enlarge the acquaintance of multitudes with the holy scriptures, and to excite a very general attention to the gospel. I cannot doubt that well conducted and successful plans for evangelizing the heathen would prove most powerful means of more fully evangelizing Britain : and on this ground, as well as on all others, the thought and desire have for years been prominent in my mind; though I long despaired of being in any measure instrumental in so blessed a service. Indeed it is no small advantage, no inconsiderable success, arising from the zeal which has lately been shewn for missions, that it has excited a great attention to the revival of Christianity in this land : and, though every thing that man does must be found defective, yet I would indulge a hope that, both in that respect, and in the more immediate object in view, these efforts shall at length be crowned with indisputable and permanent success.. - It is well known that in times of war the military spirit, which before lay dormant, almost always rekindles and becomes general. It spreads from breast to breast, and acquires new vigour continually : insomuch that no losses, which do not materially affect population, can properly be said to lessen the number of soldiers ; for others press forward to fill up their places, the ardour increases, and at length there is some danger lest all other employments should be deserted for a military life. These indeed are scenes, deeply to be regretted, though often hitherto found unavoidable : but they may serve to illustrate our subject, and shew the tendency of our exertions.
For I apprehend that, in our spiritual warfare
likewise, the timid defensive state in which Christians have long been contented to stand, in respect of the ḥeathen world, has tended greatly to extinguish the spirit of zeal for the conversion of sinners at home: at least that zeal has greatly languished and lain dormant: but, if once the servants of God should become generally and thoroughly engaged in scriptural efforts for the conversion of the heathen, and should declare offensive war against the kingdom of the devil; depend upon it, zeal for pure Christianity in our own country and in our own hearts, will revive in proportion. This will kindle from breast to breast, the number of true Christians and faithful ministers will be multiplied ; our petty differences will be mutually borne with, if they do not disappear; we shall “ love one “ another with a pure heart fervently;” we shall pray for one another and thank God for each other ; we shall be like valiant fellow-soldiers in the same army, cordially and affectionately engaged in the same common cause, and against the same common enemy. 9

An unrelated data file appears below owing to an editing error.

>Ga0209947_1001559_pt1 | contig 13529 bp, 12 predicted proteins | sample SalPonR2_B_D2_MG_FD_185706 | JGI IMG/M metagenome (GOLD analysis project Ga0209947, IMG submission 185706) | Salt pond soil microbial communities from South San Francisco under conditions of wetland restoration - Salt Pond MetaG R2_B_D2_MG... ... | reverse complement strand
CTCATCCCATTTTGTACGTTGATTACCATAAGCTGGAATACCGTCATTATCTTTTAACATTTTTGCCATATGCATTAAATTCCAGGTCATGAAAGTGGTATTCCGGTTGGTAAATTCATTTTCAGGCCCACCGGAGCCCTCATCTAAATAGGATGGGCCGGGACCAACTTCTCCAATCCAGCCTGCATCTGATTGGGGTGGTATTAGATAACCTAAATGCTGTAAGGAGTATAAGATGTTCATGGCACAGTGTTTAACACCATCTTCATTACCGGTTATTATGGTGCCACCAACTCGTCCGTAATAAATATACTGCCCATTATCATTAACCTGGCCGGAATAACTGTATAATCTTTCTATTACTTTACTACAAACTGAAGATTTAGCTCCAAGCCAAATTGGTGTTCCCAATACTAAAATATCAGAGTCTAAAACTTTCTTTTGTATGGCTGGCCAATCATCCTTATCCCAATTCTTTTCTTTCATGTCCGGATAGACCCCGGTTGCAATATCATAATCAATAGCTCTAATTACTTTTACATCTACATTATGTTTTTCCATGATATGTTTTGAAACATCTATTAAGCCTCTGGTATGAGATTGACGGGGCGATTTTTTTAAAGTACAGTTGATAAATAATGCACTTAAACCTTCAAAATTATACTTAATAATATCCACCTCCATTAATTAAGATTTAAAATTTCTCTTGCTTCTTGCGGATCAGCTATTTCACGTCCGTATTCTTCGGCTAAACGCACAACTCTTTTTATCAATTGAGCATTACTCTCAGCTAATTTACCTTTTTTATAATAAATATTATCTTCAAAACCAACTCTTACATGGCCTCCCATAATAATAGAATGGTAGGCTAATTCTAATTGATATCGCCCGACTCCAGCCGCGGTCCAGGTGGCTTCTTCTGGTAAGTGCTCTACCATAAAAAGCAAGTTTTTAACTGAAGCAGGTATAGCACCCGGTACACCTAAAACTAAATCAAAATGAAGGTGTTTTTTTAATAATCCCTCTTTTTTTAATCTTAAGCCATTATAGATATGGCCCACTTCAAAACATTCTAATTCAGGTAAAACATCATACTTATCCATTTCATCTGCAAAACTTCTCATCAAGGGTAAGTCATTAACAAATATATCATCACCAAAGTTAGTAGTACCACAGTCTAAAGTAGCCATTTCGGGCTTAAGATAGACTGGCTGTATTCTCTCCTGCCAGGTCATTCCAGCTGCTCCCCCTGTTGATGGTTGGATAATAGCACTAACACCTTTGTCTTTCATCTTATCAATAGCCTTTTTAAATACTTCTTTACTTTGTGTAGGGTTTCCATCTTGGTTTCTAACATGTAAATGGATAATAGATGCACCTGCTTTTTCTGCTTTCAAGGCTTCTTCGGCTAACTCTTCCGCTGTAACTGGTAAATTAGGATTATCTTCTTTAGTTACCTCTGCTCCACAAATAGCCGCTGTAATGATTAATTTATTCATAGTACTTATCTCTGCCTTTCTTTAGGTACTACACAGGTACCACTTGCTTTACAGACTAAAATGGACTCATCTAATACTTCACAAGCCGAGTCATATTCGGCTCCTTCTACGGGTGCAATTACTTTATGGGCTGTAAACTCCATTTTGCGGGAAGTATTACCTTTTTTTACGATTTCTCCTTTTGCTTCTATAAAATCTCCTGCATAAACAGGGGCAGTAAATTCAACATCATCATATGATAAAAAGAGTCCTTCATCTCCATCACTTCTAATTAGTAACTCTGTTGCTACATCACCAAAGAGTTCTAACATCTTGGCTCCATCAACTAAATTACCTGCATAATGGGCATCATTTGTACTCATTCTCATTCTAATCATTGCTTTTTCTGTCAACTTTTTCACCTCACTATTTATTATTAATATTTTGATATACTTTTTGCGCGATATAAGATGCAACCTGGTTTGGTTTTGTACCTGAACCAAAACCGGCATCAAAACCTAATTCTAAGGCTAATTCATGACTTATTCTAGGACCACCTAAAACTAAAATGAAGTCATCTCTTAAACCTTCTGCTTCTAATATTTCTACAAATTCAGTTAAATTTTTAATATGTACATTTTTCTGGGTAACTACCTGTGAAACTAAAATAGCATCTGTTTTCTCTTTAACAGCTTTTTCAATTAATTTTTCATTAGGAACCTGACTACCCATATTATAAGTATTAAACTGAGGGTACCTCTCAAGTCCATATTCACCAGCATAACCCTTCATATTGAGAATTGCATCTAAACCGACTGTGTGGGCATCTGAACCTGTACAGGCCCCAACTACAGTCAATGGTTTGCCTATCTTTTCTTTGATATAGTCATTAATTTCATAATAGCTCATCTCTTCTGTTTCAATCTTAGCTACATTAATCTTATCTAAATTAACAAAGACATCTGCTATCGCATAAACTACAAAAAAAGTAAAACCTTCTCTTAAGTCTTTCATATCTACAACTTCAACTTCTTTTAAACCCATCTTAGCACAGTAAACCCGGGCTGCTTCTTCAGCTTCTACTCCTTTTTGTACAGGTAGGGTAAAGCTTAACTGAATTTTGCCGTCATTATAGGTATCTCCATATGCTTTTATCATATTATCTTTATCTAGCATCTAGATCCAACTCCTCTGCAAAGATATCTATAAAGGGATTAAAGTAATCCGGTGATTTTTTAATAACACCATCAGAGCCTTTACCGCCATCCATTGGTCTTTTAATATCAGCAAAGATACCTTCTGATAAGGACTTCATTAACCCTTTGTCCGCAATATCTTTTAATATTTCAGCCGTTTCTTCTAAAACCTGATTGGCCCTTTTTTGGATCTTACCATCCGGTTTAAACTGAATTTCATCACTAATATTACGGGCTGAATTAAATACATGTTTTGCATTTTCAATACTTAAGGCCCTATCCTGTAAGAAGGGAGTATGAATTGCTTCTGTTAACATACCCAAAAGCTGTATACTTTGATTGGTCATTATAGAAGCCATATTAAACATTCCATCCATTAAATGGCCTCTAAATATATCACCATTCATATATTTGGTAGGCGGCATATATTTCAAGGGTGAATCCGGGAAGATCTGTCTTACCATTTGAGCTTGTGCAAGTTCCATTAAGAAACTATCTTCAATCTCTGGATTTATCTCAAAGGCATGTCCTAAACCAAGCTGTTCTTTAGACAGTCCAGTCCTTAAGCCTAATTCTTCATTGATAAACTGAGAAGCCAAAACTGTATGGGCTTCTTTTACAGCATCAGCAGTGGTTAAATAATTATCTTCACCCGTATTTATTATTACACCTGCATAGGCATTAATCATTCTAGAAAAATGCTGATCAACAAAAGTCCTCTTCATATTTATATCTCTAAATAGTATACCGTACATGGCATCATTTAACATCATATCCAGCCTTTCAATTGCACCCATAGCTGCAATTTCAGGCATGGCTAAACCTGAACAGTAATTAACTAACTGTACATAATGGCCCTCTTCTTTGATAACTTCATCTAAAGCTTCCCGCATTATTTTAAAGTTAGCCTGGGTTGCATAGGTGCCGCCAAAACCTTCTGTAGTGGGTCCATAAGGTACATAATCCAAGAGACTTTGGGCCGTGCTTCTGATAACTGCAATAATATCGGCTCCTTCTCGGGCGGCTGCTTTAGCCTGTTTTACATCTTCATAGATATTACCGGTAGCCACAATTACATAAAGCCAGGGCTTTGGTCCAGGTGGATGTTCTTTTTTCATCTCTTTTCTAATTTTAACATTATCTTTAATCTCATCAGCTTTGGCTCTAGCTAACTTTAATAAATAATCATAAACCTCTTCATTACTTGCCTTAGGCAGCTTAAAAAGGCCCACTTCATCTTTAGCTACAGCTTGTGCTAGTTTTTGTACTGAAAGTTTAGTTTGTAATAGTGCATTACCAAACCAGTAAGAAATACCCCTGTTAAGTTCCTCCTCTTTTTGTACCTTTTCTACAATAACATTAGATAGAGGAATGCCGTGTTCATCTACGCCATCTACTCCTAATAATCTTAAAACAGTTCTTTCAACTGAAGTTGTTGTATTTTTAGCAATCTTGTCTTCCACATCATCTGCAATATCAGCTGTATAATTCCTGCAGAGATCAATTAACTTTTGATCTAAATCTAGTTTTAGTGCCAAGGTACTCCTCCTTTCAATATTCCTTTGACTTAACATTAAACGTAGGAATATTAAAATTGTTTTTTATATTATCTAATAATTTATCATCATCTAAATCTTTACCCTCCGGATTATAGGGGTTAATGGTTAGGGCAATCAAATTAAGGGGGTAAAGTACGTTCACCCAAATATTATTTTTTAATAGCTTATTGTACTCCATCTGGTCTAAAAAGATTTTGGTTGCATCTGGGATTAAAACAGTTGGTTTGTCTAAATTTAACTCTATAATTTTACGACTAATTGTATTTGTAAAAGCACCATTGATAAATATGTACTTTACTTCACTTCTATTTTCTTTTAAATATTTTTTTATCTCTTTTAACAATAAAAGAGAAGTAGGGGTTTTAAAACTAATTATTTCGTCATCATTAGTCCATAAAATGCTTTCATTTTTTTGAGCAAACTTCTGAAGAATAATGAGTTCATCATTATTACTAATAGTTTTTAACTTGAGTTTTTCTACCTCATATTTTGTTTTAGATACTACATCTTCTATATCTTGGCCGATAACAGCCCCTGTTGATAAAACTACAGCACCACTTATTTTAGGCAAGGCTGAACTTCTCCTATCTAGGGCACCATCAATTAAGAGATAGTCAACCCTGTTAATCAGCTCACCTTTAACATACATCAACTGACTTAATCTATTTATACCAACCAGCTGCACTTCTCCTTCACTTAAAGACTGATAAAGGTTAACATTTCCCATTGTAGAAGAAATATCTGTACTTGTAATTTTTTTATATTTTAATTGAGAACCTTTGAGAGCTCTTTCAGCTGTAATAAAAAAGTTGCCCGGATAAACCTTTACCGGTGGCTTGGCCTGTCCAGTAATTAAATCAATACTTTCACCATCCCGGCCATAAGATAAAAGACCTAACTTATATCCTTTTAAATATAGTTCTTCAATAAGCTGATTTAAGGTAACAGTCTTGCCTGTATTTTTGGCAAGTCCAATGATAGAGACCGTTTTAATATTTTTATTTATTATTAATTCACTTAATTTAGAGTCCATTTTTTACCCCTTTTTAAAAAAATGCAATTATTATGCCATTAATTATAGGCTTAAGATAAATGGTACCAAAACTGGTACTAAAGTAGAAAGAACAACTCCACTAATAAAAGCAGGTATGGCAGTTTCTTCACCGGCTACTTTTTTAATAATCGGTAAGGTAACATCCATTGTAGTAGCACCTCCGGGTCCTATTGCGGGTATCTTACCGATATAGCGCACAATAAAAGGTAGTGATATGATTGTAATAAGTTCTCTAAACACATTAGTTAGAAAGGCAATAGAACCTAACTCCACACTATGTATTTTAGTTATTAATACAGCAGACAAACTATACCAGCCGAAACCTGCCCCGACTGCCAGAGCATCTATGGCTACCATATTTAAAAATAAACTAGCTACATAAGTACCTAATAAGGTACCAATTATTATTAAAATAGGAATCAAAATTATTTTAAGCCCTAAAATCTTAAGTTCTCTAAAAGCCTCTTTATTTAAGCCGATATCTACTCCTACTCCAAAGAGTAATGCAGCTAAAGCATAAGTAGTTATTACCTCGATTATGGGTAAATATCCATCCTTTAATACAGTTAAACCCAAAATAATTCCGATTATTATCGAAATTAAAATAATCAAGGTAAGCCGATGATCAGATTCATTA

As therefore the revival of pure Christianity would exceedingly promote the cause of missions ; so wise and holy zeal for missions would reciprocally promote the revival of pure Christianity.
Having now gone through my subject, perhaps father too largely, (but my heart is earnestly engaged in the great object, which must plead my excuse,) it may be expected that I should give some account of this newly instituted Society: but here I shall be very brief and genoral. .?
We would consider ourselves as fellow-helpers. with all who attempt to propagate vital Christianity among the heathen : but we found impediments in our way, which prevented us from employing all our influence, or extending our labours so far as we desired, by concurring with any of the Societies already formed : and on this ground it was deemed more conducive to the general end, to form a separate Society, in which we hope more effectually to exert ourselves in promoting the common cause. A concurrence of circumstances, arising from external causes, from our views of the subject, and from the special line of service in which we suppose ourselves most likely to succeed, have rendered our progress hitherto but slow : but we may confidently say that we have not been inactive, though our proceedings have neither much attracted public notice, nor been of a very expensive nature.
By the report of the Committee, it will appear ..that attempts have been made to open a corres
pondence with pious clergymen all over the united kingdoms; and to obtain the assistance of their counsel and prayers ; and especially by their means to bring forth proper persons for missionaries, and to stir up a missionary spirit through the land. No doubt men may easily be found, whose ardent spirits, and predilection for uncommon adventures, dispose them for any undertaking however perilous, without their having taken time, or bestowed pains, to understand the nature of it, or to count the cost: and, when persons of this description receive religious impressions, they are ready enough, in some circumstances, to become missionaries. But this state of mind differs widely from the considerate, humble, modest, self-denied zeal and love